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Laser-wielding boffins bend lightning to their will

Discovery could provide better protection for power stations, airports and launchpads

Video Scientists have for the first time demonstrated that a laser can act as a lightning rod to disperse these dangerous atmospheric discharges.

Although lab-based demos have proven the concept, an experiment conducted on the Säntis Mountain in northeastern Switzerland in late 2021 - and only detailed in Nature this week - showed it works in the wild when a high-repetition-rate terawatt laser was used to divert a lightning strike by over 50 meters.

A group led by Aurélien Houard, research engineer at ENSTA Paris, has shown over more than six hours of operation during thunderstorm activity, the laser diverted the course of four upward lightning discharges.

"From the first lightning event using the laser, we found that the discharge could follow the beam for nearly 60 meters before reaching the tower, meaning that it increased the radius of the protection surface from 120m to 180," said Professor Jean-Pierre Wolf, of the University of Geneva's Department of Applied Physics.

"When very high-power laser pulses are emitted into the atmosphere, filaments of very intense light form inside the beam. These filaments ionize the nitrogen and oxygen molecules in the air, which then release electrons that are free to move. This ionized air, called plasma, becomes an electrical conductor."

The laser was emitted in picosecond pulses at 500mJ, a wavelength of 1,030nm and a 1kHz repetition rate from the vicinity of a 124m telecommunications tower that is struck by lightning about 100 times a year.

Youtube Video

Covered by Nature Photonics this week, the result was confirmed using high-frequency electromagnetic waves generated by lightning to locate the strikes. An X-ray burst at the time of the strikes also backed up the findings.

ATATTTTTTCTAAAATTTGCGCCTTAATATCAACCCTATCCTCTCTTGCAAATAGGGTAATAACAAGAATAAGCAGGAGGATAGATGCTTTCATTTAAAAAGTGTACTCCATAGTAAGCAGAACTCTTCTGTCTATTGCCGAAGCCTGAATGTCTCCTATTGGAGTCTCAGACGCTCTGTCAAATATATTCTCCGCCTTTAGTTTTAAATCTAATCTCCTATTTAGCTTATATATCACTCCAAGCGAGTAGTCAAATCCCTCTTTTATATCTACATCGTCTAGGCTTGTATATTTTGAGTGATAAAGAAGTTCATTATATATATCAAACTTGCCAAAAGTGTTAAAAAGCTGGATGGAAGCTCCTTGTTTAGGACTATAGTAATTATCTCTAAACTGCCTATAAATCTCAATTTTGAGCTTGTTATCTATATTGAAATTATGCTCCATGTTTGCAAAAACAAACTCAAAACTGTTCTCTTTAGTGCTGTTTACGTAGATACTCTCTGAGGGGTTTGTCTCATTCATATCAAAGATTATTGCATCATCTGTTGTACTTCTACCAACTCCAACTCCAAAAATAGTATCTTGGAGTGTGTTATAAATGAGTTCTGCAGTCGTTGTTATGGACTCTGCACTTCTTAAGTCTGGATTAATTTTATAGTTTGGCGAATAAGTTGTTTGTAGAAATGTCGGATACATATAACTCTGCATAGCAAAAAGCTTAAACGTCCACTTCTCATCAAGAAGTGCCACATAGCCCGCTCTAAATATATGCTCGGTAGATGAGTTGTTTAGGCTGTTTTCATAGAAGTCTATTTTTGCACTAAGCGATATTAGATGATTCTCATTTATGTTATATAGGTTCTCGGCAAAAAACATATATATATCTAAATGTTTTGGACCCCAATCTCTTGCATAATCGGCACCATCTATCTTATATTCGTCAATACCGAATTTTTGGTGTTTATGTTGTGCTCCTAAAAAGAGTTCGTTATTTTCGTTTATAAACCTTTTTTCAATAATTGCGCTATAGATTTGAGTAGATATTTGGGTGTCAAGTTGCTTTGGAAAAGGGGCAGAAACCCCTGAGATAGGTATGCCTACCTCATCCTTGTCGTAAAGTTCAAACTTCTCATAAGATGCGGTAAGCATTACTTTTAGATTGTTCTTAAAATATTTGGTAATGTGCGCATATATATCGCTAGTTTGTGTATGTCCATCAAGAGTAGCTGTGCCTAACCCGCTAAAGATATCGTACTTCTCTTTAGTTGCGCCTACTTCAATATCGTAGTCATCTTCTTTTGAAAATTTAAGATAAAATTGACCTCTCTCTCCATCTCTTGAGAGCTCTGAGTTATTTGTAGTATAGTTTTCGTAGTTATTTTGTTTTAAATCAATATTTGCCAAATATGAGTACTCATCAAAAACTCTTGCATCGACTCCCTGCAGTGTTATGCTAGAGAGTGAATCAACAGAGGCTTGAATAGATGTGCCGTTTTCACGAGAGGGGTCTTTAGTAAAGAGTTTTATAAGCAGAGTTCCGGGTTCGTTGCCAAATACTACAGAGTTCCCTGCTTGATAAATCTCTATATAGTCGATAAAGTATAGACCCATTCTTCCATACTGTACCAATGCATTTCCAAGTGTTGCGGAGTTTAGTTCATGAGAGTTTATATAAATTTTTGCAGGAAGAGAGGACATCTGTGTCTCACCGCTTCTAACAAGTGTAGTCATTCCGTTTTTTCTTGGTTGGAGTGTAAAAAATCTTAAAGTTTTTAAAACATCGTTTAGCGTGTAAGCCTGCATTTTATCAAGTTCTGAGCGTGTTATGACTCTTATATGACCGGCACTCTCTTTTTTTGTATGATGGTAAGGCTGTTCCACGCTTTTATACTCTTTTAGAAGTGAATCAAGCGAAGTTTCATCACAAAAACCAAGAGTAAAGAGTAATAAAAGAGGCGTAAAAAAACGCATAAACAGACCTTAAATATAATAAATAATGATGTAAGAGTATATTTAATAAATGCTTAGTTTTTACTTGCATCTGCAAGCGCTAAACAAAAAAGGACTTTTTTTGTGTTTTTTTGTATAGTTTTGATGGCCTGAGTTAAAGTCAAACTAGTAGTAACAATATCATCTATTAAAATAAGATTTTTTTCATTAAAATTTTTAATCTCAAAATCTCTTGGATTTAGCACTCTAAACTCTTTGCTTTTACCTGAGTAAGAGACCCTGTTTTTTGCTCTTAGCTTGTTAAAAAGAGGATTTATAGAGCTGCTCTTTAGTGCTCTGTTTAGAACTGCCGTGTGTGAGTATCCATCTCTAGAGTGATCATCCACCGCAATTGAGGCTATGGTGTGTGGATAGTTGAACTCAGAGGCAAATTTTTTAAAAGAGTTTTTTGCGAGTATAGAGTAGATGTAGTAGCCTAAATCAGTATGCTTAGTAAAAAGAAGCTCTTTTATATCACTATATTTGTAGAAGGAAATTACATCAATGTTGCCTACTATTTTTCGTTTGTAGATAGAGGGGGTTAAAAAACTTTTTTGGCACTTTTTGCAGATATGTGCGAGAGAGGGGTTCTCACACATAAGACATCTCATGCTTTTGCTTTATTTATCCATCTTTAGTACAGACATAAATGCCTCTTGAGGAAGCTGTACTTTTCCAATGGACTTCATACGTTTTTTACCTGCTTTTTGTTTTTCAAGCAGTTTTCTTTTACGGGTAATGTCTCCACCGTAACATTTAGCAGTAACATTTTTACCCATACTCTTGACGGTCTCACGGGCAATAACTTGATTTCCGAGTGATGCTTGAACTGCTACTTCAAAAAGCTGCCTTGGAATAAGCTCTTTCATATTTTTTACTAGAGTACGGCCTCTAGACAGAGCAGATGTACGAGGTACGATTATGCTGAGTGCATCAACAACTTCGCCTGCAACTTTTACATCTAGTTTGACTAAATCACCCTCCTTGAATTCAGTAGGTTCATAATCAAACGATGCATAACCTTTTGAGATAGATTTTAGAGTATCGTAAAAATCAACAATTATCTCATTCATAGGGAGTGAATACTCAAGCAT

Lightning rods were first detailed by Benjamin Franklin – US Founding Father and acclaimed polymath – who, through a series of experiments, produced a workable system around 1760. But since then the technology hasn't advanced much, and the team think the idea could be developed to protect areas at high risk from storms.

There are around 1.4 billion lightning strikes across the globe every year. The total costs from damage to industry and property are estimated to be between $8 billion and $10 billion annually in the US alone.

The researchers said the work could help in the study of laser physics in the atmosphere and lead to the development of new lightning protection systems.

"Although this research field has been very active for more than 20 years, this is the first field result that experimentally demonstrates lightning guided by lasers. This work paves the way for new atmospheric applications of ultrashort lasers and represents an important step forward in the development of a laser-based lightning protection for airports, launchpads or large infrastructures," they said. ®

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